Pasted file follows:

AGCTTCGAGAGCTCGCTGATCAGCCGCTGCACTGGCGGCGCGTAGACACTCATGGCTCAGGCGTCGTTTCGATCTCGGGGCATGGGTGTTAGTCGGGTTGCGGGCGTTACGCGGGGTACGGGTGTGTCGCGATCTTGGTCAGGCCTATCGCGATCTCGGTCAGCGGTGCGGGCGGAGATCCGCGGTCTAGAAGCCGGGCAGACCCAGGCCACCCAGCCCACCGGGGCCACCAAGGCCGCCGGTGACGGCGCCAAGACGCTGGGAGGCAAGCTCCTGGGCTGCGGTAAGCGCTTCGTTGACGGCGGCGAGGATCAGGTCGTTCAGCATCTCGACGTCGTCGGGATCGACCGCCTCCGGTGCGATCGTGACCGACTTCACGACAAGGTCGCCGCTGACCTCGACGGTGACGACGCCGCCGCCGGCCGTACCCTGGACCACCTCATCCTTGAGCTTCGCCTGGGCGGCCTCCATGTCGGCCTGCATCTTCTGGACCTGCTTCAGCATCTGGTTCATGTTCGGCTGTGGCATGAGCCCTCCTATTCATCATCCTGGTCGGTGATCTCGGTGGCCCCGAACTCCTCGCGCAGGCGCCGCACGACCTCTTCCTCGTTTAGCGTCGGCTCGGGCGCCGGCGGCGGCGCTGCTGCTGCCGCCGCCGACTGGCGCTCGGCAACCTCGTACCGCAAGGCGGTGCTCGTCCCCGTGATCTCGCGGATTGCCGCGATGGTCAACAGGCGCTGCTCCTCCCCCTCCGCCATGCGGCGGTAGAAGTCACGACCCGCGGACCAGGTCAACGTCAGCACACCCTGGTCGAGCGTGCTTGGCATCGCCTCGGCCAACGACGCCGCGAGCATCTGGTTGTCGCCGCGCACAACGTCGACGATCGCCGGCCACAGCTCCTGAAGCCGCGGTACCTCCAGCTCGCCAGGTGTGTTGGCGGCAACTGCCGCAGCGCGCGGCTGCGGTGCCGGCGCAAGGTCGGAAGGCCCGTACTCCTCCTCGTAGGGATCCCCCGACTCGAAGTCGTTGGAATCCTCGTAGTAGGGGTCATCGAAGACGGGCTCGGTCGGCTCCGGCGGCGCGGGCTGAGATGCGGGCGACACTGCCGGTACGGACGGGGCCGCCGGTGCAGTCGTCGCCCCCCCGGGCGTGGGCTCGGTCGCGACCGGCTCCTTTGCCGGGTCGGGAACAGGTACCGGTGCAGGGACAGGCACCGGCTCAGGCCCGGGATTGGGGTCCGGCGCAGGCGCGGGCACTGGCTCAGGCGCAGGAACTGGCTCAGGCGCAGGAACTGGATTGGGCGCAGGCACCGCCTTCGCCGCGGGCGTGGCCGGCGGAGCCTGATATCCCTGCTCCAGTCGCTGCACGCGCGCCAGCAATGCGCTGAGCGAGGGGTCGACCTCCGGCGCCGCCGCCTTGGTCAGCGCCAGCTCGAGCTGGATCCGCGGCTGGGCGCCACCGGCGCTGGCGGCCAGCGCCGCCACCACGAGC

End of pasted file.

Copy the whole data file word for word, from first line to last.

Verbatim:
AGCTTCGAGAGCTCGCTGATCAGCCGCTGCACTGGCGGCGCGTAGACACTCATGGCTCAGGCGTCGTTTCGATCTCGGGGCATGGGTGTTAGTCGGGTTGCGGGCGTTACGCGGGGTACGGGTGTGTCGCGATCTTGGTCAGGCCTATCGCGATCTCGGTCAGCGGTGCGGGCGGAGATCCGCGGTCTAGAAGCCGGGCAGACCCAGGCCACCCAGCCCACCGGGGCCACCAAGGCCGCCGGTGACGGCGCCAAGACGCTGGGAGGCAAGCTCCTGGGCTGCGGTAAGCGCTTCGTTGACGGCGGCGAGGATCAGGTCGTTCAGCATCTCGACGTCGTCGGGATCGACCGCCTCCGGTGCGATCGTGACCGACTTCACGACAAGGTCGCCGCTGACCTCGACGGTGACGACGCCGCCGCCGGCCGTACCCTGGACCACCTCATCCTTGAGCTTCGCCTGGGCGGCCTCCATGTCGGCCTGCATCTTCTGGACCTGCTTCAGCATCTGGTTCATGTTCGGCTGTGGCATGAGCCCTCCTATTCATCATCCTGGTCGGTGATCTCGGTGGCCCCGAACTCCTCGCGCAGGCGCCGCACGACCTCTTCCTCGTTTAGCGTCGGCTCGGGCGCCGGCGGCGGCGCTGCTGCTGCCGCCGCCGACTGGCGCTCGGCAACCTCGTACCGCAAGGCGGTGCTCGTCCCCGTGATCTCGCGGATTGCCGCGATGGTCAACAGGCGCTGCTCCTCCCCCTCCGCCATGCGGCGGTAGAAGTCACGACCCGCGGACCAGGTCAACGTCAGCACACCCTGGTCGAGCGTGCTTGGCATCGCCTCGGCCAACGACGCCGCGAGCATCTGGTTGTCGCCGCGCACAACGTCGACGATCGCCGGCCACAGCTCCTGAAGCCGCGGTACCTCCAGCTCGCCAGGTGTGTTGGCGGCAACTGCCGCAGCGCGCGGCTGCGGTGCCGGCGCAAGGTCGGAAGGCCCGTACTCCTCCTCGTAGGGATCCCCCGACTCGAAGTCGTTGGAATCCTCGTAGTAGGGGTCATCGAAGACGGGCTCGGTCGGCTCCGGCGGCGCGGGCTGAGATGCGGGCGACACTGCCGGTACGGACGGGGCCGCCGGTGCAGTCGTCGCCCCCCCGGGCGTGGGCTCGGTCGCGACCGGCTCCTTTGCCGGGTCGGGAACAGGTACCGGTGCAGGGACAGGCACCGGCTCAGGCCCGGGATTGGGGTCCGGCGCAGGCGCGGGCACTGGCTCAGGCGCAGGAACTGGCTCAGGCGCAGGAACTGGATTGGGCGCAGGCACCGCCTTCGCCGCGGGCGTGGCCGGCGGAGCCTGATATCCCTGCTCCAGTCGCTGCACGCGCGCCAGCAATGCGCTGAGCGAGGGGTCGACCTCCGGCGCCGCCGCCTTGGTCAGCGCCAGCTCGAGCTGGATCCGCGGCTGGGCGCCACCGGCGCTGGCGGCCAGCGCCGCCACCACGAGC